There are some people who believe that we can learn all kinds of things about a person through the study of a horoscope. Others lean toward palm reading, a turn of the cards or a glimpse in to a crystal ball.
I have known for a long time that all it takes to know a farmer is to know what color of paint the oldest tractors in the machinery shed carry.
A green farmer is innovative and patient. Lots of red in the family shed indicates an adventuresome, fun-loving soul. A long line of orange paint is proof of a traditional farmer who is was born with a dash of daring enough to blaze his own trails at the same time.
Blue as the main hue stands as a firm indication of a loyalist – you won’t have to look far to find a red, white and blue flag flying somewhere over the family farm.
White is right up there with the old bright yellow Minneapolis-Moline man or woman – diplomatic and yet strong-minded, perhaps containing a bit of political blood in the family gene pool.
The list could go on, but you get the gist of it. I learned at a very young age that farmers are about as loyal to their color of paint as they are to steak, potatoes and two kinds of pie – warm or cold.
Use discretion. “Don’t tell your uncle that his John Deere sounds like it’s putt-putting along… he might take it wrong,” I was advised when I was a little kid. Discretion in talking tractors, it seemed, was as important as discretion in matters of politics or religion.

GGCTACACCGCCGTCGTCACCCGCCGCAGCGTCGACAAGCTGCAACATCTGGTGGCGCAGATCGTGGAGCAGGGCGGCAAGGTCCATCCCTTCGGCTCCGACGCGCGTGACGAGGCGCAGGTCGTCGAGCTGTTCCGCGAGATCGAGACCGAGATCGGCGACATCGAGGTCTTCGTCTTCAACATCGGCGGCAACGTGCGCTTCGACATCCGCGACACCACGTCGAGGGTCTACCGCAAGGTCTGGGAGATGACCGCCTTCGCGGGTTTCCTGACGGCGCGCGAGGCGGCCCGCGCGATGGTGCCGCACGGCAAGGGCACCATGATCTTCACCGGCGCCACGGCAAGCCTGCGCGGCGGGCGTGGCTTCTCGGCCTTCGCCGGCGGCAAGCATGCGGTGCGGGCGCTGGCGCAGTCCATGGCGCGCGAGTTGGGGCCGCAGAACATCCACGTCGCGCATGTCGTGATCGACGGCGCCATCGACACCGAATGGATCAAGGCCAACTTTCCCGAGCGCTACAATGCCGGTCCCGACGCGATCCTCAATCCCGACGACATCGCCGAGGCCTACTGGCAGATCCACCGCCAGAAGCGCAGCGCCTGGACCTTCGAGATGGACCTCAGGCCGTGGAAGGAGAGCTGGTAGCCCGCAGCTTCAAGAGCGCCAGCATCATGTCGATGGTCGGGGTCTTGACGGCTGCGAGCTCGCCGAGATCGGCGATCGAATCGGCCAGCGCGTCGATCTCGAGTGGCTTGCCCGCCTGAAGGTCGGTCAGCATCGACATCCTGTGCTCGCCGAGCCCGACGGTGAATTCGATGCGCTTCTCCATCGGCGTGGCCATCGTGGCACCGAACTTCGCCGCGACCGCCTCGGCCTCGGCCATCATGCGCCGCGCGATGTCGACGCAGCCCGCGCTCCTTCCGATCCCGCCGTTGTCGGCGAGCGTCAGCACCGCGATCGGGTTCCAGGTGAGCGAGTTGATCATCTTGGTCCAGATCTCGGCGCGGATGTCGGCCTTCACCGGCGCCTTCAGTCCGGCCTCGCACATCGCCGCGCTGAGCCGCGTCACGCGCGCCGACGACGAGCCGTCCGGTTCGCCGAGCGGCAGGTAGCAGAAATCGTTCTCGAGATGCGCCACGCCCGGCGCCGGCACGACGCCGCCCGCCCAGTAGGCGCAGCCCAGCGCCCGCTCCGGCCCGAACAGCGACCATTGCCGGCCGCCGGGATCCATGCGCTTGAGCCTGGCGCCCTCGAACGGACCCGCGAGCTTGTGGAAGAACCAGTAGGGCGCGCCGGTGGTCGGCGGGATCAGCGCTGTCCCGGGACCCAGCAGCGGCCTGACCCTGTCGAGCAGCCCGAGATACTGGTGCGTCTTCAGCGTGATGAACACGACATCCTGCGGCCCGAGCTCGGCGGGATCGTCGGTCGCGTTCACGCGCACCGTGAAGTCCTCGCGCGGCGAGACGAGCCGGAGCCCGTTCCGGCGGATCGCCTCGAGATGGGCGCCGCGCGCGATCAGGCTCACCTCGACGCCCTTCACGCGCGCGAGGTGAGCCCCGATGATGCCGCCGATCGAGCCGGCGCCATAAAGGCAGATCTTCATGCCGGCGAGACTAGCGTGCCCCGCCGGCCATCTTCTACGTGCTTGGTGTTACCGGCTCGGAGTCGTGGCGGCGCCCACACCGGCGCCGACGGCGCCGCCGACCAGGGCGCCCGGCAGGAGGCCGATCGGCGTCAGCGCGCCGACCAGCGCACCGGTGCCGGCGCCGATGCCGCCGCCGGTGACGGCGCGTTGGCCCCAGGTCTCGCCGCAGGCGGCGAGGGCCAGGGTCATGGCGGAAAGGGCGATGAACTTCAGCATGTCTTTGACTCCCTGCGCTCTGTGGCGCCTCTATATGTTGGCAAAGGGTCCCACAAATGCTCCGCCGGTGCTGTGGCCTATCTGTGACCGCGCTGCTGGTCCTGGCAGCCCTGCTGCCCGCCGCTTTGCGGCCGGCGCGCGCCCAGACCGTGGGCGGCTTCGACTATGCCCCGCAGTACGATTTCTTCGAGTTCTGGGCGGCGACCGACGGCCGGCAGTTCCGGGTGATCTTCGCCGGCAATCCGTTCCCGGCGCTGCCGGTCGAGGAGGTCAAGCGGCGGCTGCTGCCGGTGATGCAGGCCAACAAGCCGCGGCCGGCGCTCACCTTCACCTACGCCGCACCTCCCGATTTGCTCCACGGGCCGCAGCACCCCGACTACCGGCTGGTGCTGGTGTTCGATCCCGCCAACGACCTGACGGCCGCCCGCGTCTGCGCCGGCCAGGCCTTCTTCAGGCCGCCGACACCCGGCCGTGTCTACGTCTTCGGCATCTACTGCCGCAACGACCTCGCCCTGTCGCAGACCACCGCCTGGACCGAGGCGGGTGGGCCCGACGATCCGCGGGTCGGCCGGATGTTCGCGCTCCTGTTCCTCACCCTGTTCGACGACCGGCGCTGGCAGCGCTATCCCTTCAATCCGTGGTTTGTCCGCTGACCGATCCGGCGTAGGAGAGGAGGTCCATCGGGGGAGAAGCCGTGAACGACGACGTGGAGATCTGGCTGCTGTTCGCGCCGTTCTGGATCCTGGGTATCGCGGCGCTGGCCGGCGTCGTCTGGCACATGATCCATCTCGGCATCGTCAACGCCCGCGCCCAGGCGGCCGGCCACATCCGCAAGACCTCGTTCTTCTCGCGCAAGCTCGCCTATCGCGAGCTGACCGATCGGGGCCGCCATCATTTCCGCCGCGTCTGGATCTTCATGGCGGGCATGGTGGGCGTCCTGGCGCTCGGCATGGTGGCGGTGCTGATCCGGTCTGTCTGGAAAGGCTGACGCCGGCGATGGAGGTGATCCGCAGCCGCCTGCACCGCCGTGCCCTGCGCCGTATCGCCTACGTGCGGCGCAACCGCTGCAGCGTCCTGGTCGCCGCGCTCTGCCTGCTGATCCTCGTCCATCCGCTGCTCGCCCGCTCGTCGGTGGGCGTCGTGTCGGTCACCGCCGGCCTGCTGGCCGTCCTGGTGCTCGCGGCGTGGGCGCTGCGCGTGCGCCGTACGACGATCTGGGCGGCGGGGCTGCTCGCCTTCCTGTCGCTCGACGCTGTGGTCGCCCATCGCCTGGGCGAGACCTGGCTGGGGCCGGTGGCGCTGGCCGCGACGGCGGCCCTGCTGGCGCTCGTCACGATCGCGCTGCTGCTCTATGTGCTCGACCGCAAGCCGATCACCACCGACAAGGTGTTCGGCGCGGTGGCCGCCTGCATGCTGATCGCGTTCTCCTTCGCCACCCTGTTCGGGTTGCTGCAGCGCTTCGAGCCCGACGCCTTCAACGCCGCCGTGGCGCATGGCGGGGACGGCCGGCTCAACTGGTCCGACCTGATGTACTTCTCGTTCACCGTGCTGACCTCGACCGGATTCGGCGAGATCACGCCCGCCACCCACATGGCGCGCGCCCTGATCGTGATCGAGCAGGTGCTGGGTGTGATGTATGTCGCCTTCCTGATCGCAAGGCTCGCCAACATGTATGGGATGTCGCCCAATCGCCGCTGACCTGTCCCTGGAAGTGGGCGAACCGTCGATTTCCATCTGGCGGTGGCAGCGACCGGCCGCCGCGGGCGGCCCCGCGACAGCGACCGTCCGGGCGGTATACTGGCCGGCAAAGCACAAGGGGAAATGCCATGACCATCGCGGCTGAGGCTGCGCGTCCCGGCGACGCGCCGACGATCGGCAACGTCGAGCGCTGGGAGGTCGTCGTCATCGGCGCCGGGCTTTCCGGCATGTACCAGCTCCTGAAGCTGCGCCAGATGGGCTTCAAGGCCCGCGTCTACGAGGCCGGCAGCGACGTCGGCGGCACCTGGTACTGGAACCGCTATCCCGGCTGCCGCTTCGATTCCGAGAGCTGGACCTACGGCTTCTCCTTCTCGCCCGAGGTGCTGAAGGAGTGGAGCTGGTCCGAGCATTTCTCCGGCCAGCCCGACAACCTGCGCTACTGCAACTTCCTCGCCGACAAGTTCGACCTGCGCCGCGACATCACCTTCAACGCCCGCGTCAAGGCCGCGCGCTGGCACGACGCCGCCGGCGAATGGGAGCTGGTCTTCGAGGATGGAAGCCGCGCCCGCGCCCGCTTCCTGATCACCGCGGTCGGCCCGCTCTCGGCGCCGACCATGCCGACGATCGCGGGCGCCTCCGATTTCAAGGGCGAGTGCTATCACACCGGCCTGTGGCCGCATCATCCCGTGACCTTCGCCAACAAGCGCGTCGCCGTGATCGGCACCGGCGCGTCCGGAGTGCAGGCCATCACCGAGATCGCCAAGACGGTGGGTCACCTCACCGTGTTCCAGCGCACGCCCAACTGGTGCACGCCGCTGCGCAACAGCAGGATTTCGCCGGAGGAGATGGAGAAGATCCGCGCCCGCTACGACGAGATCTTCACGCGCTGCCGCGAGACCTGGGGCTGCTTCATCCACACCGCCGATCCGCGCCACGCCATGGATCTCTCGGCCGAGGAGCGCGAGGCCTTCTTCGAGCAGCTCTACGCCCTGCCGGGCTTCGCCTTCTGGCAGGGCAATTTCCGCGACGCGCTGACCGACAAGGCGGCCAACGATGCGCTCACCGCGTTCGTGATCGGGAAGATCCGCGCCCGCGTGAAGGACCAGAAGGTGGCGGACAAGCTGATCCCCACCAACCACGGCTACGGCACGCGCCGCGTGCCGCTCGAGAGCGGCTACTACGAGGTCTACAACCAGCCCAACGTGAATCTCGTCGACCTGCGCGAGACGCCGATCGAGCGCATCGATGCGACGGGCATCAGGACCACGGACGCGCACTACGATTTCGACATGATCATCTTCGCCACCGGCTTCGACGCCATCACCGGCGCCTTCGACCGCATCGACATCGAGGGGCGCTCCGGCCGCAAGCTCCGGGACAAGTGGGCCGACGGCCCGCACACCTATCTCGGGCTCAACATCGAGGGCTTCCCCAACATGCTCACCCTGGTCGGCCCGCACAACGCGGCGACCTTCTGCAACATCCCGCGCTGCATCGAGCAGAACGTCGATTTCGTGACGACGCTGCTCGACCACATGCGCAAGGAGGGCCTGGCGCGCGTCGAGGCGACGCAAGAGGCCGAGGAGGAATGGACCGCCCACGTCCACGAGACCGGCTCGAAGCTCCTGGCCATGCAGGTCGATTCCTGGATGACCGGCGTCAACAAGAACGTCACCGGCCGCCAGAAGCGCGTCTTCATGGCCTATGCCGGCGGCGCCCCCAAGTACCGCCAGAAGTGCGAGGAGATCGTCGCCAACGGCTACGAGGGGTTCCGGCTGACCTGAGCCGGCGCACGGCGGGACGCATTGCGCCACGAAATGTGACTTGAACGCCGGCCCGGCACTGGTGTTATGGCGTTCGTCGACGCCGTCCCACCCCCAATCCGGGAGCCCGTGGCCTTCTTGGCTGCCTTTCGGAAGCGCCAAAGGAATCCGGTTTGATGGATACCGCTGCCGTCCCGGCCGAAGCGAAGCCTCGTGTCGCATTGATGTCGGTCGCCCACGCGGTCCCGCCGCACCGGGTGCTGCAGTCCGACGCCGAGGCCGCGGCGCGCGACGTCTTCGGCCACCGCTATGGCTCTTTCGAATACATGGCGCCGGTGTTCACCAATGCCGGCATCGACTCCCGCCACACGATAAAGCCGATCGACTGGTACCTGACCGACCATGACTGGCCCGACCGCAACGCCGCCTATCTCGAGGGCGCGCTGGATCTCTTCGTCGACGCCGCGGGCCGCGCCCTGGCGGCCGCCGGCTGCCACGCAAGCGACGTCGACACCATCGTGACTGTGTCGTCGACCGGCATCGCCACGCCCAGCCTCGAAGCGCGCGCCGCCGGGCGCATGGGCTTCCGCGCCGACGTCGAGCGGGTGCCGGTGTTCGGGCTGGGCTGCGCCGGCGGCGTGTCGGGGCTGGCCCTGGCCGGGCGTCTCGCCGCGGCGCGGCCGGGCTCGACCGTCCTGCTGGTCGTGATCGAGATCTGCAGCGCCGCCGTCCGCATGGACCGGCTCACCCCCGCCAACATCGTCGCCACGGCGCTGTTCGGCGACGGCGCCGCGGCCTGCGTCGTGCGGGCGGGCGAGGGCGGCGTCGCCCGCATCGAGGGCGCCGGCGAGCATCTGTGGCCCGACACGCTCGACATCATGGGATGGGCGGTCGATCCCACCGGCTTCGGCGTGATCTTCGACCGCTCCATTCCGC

My nephews, like hundreds of kids before them, learned pretty darn young how to work this to their advantage. Depending upon who was asking, they developed a favorite color of tractor for every occasion.
“What is your favorite tractor?” could elicit an answer like, “Awiss Chammers” or “John De-ah.” The reward, if the answer was right, could mean a candy bar or a ride in the tractor cab.
If the farmer asking the question found the little tyke in the wrong mood, he might get an answer like, “I don’t like twactors – I like semi twucks.”
Keep the rainbow. Years ago, according to some mechanical analyst with a crystal ball sitting on his desk, we began hearing that the day is coming when there will be only one color of tractor available. We railed against such an insulting thought – it goes against all that is right in America!
We have watched entire lines die out or merge away in to something else, but no one can take away the old paint in family storage barns all across this great country.
Most importantly, no one can erase the heart and soul, dyed-in-the-wool paint that pumps in the heart of true farm people.
Considering farmers’ collective loyalty to their particular paint, there may even be cemeteries springing up over the rural landscape for those tractors of days gone by.
“Here lies Pete the Minnie Mo who served us well in the field, on hayrides and through snow drifts three miles high. Serial number J727846B. What a beauty he was!”
Until then, hang on to your favorite old hat, showing your true colors. They can’t take that away from you!
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